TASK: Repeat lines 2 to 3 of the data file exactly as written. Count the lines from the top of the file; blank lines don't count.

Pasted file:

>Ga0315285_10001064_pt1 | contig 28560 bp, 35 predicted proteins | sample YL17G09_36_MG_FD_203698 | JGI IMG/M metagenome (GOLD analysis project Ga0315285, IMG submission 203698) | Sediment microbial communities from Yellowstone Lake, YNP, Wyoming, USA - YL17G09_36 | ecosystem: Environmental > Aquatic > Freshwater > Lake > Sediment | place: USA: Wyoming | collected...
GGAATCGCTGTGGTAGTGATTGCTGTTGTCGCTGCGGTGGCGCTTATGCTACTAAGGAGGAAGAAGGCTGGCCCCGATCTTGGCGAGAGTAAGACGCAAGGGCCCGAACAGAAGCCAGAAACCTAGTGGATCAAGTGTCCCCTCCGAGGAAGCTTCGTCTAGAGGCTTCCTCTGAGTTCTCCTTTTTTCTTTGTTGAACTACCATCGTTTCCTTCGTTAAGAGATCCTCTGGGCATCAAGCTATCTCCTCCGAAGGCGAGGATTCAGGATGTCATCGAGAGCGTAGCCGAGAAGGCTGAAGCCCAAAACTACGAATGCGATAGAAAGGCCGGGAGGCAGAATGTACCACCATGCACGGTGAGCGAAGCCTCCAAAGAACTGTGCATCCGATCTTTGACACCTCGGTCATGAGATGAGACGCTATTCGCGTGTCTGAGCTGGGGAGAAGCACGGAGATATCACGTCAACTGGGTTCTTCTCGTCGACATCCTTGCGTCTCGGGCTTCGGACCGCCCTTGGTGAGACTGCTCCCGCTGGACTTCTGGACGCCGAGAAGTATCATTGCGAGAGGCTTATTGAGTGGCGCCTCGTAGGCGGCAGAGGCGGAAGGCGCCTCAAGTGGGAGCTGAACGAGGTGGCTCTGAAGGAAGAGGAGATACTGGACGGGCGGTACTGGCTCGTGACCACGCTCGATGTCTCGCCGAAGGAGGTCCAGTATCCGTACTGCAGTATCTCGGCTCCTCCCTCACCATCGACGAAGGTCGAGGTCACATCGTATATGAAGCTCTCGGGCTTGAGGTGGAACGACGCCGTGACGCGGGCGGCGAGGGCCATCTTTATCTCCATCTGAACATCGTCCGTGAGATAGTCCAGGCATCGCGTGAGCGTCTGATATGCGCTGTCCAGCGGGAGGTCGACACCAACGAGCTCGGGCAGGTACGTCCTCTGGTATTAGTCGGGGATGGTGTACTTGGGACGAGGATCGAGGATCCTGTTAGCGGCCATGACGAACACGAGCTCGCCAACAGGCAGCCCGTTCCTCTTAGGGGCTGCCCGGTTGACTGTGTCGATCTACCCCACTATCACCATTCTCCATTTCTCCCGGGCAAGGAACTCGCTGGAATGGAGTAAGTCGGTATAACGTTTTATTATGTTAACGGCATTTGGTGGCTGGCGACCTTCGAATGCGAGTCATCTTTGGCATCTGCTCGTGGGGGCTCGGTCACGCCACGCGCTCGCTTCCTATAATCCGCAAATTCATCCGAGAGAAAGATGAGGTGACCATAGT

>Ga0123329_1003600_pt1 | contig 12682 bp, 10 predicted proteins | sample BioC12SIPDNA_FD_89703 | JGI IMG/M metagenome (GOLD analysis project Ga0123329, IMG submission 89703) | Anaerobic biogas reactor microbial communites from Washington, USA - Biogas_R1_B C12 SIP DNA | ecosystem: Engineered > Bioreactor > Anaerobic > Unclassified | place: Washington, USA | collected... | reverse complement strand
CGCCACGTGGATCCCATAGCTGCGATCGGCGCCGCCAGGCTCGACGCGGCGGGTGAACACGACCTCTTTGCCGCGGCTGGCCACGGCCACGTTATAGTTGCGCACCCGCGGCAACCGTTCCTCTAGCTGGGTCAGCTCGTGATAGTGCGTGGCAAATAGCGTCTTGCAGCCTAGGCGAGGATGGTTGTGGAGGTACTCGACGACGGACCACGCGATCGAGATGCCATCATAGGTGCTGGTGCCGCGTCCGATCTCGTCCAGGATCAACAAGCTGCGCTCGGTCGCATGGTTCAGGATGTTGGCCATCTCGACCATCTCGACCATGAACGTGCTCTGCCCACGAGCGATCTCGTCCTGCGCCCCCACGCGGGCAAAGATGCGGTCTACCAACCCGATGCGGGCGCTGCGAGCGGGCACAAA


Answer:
GGAATCGCTGTGGTAGTGATTGCTGTTGTCGCTGCGGTGGCGCTTATGCTACTAAGGAGGAAGAAGGCTGGCCCCGATCTTGGCGAGAGTAAGACGCAAGGGCCCGAACAGAAGCCAGAAACCTAGTGGATCAAGTGTCCCCTCCGAGGAAGCTTCGTCTAGAGGCTTCCTCTGAGTTCTCCTTTTTTCTTTGTTGAACTACCATCGTTTCCTTCGTTAAGAGATCCTCTGGGCATCAAGCTATCTCCTCCGAAGGCGAGGATTCAGGATGTCATCGAGAGCGTAGCCGAGAAGGCTGAAGCCCAAAACTACGAATGCGATAGAAAGGCCGGGAGGCAGAATGTACCACCATGCACGGTGAGCGAAGCCTCCAAAGAACTGTGCATCCGATCTTTGACACCTCGGTCATGAGATGAGACGCTATTCGCGTGTCTGAGCTGGGGAGAAGCACGGAGATATCACGTCAACTGGGTTCTTCTCGTCGACATCCTTGCGTCTCGGGCTTCGGACCGCCCTTGGTGAGACTGCTCCCGCTGGACTTCTGGACGCCGAGAAGTATCATTGCGAGAGGCTTATTGAGTGGCGCCTCGTAGGCGGCAGAGGCGGAAGGCGCCTCAAGTGGGAGCTGAACGAGGTGGCTCTGAAGGAAGAGGAGATACTGGACGGGCGGTACTGGCTCGTGACCACGCTCGATGTCTCGCCGAAGGAGGTCCAGTATCCGTACTGCAGTATCTCGGCTCCTCCCTCACCATCGACGAAGGTCGAGGTCACATCGTATATGAAGCTCTCGGGCTTGAGGTGGAACGACGCCGTGACGCGGGCGGCGAGGGCCATCTTTATCTCCATCTGAACATCGTCCGTGAGATAGTCCAGGCATCGCGTGAGCGTCTGATATGCGCTGTCCAGCGGGAGGTCGACACCAACGAGCTCGGGCAGGTACGTCCTCTGGTATTAGTCGGGGATGGTGTACTTGGGACGAGGATCGAGGATCCTGTTAGCGGCCATGACGAACACGAGCTCGCCAACAGGCAGCCCGTTCCTCTTAGGGGCTGCCCGGTTGACTGTGTCGATCTACCCCACTATCACCATTCTCCATTTCTCCCGGGCAAGGAACTCGCTGGAATGGAGTAAGTCGGTATAACGTTTTATTATGTTAACGGCATTTGGTGGCTGGCGACCTTCGAATGCGAGTCATCTTTGGCATCTGCTCGTGGGGGCTCGGTCACGCCACGCGCTCGCTTCCTATAATCCGCAAATTCATCCGAGAGAAAGATGAGGTGACCATAGT

>Ga0123329_1003600_pt1 | contig 12682 bp, 10 predicted proteins | sample BioC12SIPDNA_FD_89703 | JGI IMG/M metagenome (GOLD analysis project Ga0123329, IMG submission 89703) | Anaerobic biogas reactor microbial communites from Washington, USA - Biogas_R1_B C12 SIP DNA | ecosystem: Engineered > Bioreactor > Anaerobic > Unclassified | place: Washington, USA | collected... | reverse complement strand